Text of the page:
Dell (DELL) shareholders would do better to hold on to their stakes than to offer them up to the privatization scheme presented to them last week. That's what a Barron's article suggests in this week's copy of the magazine. It is also what I suggested on the message board at the Wall Street Greek blog minutes after the deal was announced, but before questions were publicly raised about the plan. It's my view that the company will create value over the next year or two, and that the question is only for whom will that value be created, shareholders or private holders. I think it should be the shareholders, who have borne the costs of the company's struggles up until now, and also those who just became holders after recognizing a value opportunity, who should profit in a turnaround.
The intended private investors might argue that public market stresses and investor impatience make the plan more difficult or even impossible to accomplish as the company stands today. Some might say the best cost capital for such an effort is found through debt and private investment funds, and that the plan is simply the best option for DELL. Private equity impetus might be exactly what Dell needs to revive its look and feel, and get back in the game, but why can't the company reinvent itself?
I think the truth is that a special opportunity exists in DELL, and that the smart money involved here is seeking greater participation in that opportunity. It's all perfectly legal, and an opportunity exists today for new groups of investors to make offers that would cut into the planned profits of the initial proposal, but still likely grow significant wealth. Also, shareholders may vote against the plan, and leading outside holder, Southeastern Asset Management, said Friday that it would do exactly that. There may be a price point adequate for DELL shareholders to cash out and save time, but it would seem the first price offered might not be it. Interested parties will certainly note where the stock traded before whispers were heard about the plan, and warn that DELL could rediscover lows if the deal falls through. However, truth be told, the word is out now that smart money sees value in Dell, and that information is worth a few dollars too.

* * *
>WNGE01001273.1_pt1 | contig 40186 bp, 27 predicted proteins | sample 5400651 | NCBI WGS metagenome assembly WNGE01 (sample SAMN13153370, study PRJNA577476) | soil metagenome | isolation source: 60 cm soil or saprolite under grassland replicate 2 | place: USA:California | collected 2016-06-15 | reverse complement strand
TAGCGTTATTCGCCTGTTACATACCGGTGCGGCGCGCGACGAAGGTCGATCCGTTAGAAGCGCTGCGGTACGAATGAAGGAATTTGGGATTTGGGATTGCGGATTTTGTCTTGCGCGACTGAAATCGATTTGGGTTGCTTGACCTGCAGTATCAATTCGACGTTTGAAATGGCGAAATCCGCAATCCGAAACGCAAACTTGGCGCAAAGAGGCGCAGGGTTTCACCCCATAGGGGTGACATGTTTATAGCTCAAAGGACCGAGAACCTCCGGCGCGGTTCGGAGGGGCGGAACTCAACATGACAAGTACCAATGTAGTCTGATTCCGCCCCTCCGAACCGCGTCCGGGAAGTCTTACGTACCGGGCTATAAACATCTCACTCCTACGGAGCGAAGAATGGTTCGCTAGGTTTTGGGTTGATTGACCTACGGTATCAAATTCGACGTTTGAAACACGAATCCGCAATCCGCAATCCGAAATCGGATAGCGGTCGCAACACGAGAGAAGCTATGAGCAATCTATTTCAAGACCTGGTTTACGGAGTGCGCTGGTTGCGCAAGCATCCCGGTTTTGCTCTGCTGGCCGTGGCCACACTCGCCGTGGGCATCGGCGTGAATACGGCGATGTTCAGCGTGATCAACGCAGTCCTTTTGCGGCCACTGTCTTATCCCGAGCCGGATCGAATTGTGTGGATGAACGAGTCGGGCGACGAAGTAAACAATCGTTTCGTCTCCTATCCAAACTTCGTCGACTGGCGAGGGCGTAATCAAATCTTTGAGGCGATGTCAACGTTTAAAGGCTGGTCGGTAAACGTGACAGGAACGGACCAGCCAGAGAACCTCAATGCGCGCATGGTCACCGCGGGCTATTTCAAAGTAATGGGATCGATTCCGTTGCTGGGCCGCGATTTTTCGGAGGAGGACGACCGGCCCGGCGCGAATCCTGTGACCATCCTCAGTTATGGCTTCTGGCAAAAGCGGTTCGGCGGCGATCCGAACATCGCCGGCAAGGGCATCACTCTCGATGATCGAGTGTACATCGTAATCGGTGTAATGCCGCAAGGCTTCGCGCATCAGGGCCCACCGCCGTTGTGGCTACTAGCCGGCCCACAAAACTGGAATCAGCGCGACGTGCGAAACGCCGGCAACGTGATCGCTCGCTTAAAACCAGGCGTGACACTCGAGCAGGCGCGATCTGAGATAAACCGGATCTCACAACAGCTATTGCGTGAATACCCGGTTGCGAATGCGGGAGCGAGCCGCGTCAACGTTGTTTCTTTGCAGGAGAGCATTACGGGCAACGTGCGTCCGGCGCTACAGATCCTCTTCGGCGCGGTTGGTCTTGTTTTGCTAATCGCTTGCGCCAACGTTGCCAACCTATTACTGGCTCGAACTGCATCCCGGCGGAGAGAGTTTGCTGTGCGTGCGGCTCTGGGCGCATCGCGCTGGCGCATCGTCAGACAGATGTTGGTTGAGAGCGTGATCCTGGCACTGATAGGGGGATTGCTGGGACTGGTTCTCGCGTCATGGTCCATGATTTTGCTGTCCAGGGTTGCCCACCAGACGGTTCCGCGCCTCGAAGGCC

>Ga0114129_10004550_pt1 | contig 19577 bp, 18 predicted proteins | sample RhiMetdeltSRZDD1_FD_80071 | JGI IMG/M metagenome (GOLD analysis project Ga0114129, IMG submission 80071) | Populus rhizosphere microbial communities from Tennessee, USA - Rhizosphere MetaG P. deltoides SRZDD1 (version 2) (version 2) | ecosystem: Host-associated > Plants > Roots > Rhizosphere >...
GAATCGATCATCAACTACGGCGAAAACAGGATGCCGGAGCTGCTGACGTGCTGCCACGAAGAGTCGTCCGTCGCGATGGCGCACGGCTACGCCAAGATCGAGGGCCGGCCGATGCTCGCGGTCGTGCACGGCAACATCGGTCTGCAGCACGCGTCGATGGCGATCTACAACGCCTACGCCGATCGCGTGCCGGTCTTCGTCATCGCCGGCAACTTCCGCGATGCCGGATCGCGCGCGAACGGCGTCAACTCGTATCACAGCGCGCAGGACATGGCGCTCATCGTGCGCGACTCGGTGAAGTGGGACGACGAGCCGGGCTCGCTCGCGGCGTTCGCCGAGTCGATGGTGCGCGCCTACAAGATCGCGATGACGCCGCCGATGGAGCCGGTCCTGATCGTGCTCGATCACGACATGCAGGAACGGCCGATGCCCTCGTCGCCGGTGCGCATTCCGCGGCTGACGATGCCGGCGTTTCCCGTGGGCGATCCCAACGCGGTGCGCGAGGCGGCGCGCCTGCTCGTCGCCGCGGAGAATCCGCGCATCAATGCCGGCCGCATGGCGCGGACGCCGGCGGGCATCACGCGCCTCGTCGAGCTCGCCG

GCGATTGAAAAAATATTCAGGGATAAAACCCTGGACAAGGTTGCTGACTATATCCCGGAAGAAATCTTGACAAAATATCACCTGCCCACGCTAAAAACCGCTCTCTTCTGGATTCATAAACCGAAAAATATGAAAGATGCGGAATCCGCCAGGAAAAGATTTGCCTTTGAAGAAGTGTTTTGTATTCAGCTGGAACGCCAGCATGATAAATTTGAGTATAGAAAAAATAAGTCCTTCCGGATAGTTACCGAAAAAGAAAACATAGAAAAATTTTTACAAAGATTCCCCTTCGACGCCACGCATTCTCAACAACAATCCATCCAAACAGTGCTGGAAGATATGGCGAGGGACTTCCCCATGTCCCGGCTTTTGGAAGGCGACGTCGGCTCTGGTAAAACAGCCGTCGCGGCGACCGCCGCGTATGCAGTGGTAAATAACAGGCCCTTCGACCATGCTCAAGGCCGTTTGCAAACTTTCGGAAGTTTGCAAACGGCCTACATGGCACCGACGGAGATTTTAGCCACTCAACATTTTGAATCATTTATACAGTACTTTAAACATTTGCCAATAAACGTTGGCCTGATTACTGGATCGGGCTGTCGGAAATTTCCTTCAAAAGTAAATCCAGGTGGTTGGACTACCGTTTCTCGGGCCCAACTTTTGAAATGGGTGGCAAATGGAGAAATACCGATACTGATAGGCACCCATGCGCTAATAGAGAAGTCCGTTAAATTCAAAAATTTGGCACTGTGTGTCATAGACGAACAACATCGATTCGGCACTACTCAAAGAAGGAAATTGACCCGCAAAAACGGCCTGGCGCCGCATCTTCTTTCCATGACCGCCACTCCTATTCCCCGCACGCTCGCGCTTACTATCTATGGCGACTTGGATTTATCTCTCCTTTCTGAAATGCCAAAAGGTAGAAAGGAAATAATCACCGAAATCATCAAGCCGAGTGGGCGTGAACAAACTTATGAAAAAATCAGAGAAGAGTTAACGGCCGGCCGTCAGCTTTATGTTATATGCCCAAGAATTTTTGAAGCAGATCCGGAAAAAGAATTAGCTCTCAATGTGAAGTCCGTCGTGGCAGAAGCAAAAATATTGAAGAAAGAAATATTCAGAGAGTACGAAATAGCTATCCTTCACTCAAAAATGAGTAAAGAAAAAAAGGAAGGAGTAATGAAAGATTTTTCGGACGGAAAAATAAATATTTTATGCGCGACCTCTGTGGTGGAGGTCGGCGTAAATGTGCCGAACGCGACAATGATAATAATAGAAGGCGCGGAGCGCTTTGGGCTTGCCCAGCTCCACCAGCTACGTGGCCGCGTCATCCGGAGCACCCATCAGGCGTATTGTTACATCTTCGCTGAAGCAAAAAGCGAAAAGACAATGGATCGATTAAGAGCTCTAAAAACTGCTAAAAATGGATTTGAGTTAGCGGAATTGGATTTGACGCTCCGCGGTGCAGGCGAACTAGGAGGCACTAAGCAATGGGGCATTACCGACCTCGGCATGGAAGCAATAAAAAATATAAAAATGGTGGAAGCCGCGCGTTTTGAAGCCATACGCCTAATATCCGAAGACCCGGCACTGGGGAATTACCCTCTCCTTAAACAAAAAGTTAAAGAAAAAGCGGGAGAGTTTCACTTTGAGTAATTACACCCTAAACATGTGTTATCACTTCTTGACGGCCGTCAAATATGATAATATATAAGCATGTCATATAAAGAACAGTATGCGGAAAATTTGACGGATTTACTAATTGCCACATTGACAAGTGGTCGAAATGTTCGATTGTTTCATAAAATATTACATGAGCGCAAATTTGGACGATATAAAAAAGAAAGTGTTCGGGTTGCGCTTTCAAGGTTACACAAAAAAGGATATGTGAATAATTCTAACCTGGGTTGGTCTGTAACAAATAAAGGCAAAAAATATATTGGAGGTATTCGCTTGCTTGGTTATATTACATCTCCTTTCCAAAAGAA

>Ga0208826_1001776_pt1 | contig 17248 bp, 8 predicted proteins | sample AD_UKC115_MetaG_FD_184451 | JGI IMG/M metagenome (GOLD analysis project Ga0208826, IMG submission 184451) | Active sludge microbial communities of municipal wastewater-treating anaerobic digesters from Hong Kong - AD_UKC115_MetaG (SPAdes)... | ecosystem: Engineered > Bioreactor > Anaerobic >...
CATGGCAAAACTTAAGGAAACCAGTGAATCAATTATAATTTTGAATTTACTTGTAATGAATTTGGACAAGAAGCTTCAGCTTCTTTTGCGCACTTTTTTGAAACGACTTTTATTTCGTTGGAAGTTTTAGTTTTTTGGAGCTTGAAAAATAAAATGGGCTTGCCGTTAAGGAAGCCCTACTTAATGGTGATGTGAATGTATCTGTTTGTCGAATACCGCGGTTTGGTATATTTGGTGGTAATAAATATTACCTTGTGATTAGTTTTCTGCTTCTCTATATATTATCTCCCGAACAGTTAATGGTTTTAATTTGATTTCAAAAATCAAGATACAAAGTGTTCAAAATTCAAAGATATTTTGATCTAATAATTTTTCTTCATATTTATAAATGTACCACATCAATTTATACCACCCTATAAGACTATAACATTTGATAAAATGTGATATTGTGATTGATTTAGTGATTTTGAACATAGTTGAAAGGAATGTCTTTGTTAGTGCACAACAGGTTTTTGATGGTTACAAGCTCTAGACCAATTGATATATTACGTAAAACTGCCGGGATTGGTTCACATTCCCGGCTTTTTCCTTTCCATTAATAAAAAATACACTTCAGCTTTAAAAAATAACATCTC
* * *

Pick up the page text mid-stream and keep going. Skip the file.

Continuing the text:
When this story initially caught the winds of Wall Street whispers, it was seen as an out-option for shareholders in a company that perhaps had seen its day. That is also the way the story was told by the quick-triggered popular press and by tech-bloggers on the day it was publicly announced by Dell. However, shareholders should understand that nobody makes a bad deal intentionally. The simple fact that Michael Dell, Silver Partners and Microsoft (MSFT) see value should trigger interest in shareholders to at least take a closer look and to possibly hold on to their stakes. Also, Wall Street financiers participating in this deal, including BofA Merrill Lynch (BAC), Barclays (BCS), Credit Suisse (CS) and RBC Capital Markets (RY), don't generally lend money where there's not a high likelihood of payback. I say that whatever can be done with new debt might also be accomplished with the great store of cash (on net) held in Dell coffers these days (about $5 billion according to Barron's - cash and equivalents are $13.8 billion before looking at current liabilities). And the fact that insiders are interested in participating in and directing the plan makes it all the more questionable for shareholders.